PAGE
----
Thursday, March 28, 2013

Powerhouse North Atlantic Storm Keeping Your Wind Up

On a global satellite shot  the large oceanic storm in the North Atlantic that's helping bring a bit of wind to the East Coast may not look terribly impressive but it is taking up a large chunk of real estate -- with a piece of energy associated with the storm pushing onshore into Europe while the core of low pressure with the main circulation center sits to the east of Newfoundland and south of Greenland.

The pressure gradient between this low, which has a minimum pressure of under 960 mb, and the high over the Great Lakes is such that we've been breezy to windy at times over the past couple of days....despite the low being centered near 40 degrees West.  However, its size is rather impressive given its taken up a large portion of the North Atlantic.  You can see the pressure chart below showing the size of the storm from 40 W on east towards Europe.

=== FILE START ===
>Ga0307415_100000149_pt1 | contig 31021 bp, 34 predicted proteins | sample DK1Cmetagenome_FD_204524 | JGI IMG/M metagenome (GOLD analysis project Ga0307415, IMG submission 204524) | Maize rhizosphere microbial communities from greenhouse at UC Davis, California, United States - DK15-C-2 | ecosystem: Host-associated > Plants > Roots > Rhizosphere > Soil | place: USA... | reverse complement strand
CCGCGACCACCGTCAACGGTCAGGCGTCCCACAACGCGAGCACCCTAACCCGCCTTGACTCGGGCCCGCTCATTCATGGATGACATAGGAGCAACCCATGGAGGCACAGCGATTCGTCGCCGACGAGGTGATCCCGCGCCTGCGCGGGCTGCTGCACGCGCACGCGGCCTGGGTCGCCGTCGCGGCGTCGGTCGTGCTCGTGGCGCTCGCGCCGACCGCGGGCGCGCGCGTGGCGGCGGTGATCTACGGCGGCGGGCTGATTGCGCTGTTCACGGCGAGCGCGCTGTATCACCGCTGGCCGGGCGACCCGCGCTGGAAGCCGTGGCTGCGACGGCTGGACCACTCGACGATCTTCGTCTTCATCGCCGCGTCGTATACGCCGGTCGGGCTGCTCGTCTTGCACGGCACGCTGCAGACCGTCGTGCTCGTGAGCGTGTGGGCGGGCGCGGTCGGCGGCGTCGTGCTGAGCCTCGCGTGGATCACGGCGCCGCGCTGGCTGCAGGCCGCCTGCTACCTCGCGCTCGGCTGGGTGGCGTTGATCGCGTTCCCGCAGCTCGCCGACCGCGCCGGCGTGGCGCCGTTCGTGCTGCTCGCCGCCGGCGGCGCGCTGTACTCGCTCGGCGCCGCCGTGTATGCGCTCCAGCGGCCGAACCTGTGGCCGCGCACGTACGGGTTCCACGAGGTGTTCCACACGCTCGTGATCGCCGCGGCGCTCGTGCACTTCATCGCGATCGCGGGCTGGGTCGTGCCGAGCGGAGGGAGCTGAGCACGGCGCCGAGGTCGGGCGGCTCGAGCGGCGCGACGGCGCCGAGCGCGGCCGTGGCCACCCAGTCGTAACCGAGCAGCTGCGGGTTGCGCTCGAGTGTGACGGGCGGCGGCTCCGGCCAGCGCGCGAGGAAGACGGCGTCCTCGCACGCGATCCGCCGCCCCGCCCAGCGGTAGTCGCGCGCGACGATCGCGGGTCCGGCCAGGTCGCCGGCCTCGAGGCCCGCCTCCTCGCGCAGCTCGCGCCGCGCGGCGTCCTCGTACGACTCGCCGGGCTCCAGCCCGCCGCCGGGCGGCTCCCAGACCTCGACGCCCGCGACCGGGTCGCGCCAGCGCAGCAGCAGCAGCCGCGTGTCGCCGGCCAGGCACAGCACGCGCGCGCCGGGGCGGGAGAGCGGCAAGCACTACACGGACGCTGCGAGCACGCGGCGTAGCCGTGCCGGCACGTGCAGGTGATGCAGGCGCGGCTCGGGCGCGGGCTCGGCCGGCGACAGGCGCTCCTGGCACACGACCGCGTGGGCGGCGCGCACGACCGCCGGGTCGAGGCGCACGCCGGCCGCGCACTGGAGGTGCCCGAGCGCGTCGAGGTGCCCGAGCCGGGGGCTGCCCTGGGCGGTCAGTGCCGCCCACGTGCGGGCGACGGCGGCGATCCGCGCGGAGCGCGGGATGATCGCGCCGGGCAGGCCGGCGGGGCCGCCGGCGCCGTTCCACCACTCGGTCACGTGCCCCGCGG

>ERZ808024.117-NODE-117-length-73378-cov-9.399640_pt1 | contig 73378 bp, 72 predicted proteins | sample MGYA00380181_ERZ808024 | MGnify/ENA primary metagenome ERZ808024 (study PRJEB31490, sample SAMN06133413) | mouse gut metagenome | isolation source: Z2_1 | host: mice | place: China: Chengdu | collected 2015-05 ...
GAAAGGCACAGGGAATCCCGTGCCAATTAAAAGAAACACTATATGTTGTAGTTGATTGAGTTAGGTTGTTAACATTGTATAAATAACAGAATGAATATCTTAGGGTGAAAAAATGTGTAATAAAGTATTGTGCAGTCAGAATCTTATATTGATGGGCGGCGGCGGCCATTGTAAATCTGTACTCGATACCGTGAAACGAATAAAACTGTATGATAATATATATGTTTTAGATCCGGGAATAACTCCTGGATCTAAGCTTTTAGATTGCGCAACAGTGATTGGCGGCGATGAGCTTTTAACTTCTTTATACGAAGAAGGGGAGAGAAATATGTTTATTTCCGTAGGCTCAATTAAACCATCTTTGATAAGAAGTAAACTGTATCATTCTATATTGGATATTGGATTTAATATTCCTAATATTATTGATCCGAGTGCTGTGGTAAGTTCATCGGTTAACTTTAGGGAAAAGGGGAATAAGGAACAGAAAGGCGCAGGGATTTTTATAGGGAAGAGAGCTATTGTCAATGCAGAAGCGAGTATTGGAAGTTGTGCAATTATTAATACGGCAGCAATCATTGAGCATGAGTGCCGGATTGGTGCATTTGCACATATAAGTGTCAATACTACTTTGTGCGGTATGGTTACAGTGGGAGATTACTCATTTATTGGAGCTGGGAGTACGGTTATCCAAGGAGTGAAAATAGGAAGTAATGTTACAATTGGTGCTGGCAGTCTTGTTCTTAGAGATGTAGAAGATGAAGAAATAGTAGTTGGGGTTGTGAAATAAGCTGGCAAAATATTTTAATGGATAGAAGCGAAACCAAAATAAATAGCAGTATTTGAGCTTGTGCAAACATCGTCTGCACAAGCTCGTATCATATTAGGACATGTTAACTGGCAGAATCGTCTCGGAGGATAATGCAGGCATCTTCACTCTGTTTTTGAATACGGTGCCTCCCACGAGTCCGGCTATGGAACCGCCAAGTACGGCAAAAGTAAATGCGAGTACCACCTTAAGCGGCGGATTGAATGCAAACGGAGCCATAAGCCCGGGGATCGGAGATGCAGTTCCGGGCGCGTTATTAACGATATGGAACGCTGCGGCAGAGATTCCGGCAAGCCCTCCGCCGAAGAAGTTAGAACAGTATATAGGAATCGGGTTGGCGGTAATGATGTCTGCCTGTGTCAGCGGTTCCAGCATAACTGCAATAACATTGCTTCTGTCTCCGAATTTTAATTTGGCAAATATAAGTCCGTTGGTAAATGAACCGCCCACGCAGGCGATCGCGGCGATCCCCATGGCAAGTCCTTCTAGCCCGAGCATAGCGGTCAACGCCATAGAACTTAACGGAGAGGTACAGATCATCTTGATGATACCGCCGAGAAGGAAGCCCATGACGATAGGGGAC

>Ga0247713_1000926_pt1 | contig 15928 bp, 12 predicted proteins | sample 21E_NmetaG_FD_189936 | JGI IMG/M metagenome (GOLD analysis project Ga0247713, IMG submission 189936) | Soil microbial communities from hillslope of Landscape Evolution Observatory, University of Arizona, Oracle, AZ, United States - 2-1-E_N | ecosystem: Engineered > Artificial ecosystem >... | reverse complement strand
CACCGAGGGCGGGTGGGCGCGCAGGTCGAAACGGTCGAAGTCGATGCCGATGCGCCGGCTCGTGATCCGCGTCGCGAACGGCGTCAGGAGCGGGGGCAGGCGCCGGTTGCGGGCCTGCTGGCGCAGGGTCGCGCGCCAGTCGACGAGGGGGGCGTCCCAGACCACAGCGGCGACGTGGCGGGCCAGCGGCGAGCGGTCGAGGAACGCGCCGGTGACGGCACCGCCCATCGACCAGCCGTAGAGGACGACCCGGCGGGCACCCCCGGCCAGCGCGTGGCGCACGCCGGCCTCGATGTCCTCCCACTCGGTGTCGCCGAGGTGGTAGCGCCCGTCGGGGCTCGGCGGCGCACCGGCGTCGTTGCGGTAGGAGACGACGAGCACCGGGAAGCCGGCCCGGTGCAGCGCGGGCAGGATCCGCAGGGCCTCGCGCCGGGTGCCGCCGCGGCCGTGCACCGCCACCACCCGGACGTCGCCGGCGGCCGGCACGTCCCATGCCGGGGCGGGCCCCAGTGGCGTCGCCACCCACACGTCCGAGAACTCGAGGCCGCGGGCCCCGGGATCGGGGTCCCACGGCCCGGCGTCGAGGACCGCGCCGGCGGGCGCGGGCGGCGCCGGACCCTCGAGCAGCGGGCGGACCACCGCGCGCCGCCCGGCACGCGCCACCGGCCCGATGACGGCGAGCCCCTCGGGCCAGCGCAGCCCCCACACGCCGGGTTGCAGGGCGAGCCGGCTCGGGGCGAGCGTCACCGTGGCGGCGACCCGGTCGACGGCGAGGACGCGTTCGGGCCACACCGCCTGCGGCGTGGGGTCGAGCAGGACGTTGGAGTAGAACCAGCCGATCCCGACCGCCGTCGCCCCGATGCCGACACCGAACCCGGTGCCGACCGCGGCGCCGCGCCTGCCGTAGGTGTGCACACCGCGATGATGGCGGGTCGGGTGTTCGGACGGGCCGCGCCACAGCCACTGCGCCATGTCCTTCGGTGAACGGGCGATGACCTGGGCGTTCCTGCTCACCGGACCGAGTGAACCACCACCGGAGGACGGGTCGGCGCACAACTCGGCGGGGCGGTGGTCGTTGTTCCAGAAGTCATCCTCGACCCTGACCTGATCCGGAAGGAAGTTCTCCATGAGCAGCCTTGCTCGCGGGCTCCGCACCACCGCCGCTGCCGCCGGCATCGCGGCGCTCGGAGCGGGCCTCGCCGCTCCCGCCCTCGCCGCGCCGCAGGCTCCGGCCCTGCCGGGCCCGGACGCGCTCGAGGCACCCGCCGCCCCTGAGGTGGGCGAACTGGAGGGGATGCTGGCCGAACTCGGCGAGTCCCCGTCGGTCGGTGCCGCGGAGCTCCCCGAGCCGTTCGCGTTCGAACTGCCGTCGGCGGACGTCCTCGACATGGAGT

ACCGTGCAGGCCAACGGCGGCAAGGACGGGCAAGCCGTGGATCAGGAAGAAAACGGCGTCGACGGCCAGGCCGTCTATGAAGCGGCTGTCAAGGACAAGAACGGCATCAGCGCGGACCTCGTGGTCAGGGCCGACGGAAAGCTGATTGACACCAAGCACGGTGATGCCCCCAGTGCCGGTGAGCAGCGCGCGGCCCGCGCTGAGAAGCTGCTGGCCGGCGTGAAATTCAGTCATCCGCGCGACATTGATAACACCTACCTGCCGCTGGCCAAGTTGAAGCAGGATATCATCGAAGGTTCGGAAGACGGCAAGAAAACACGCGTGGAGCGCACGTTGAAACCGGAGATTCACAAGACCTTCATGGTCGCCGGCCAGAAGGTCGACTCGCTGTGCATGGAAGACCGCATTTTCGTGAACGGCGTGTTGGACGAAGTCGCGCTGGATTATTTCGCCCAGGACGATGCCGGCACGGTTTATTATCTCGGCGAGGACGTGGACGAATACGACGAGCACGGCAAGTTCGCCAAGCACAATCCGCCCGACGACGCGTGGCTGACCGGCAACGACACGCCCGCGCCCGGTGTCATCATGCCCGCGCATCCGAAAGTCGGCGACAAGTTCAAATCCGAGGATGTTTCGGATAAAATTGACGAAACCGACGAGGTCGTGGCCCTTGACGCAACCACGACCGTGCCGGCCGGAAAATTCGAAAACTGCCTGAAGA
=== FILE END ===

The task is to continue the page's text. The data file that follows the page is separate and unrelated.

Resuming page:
This storm will gradually nudge eastward and weaken through the next couple of days, which will allow Easter's showers to move on in.  Its movement has been relatively slow the past couple of days due to a strong expanse of high pressure over Greenland as well as over Western Africa, which has kept the storm effectively spinning in place.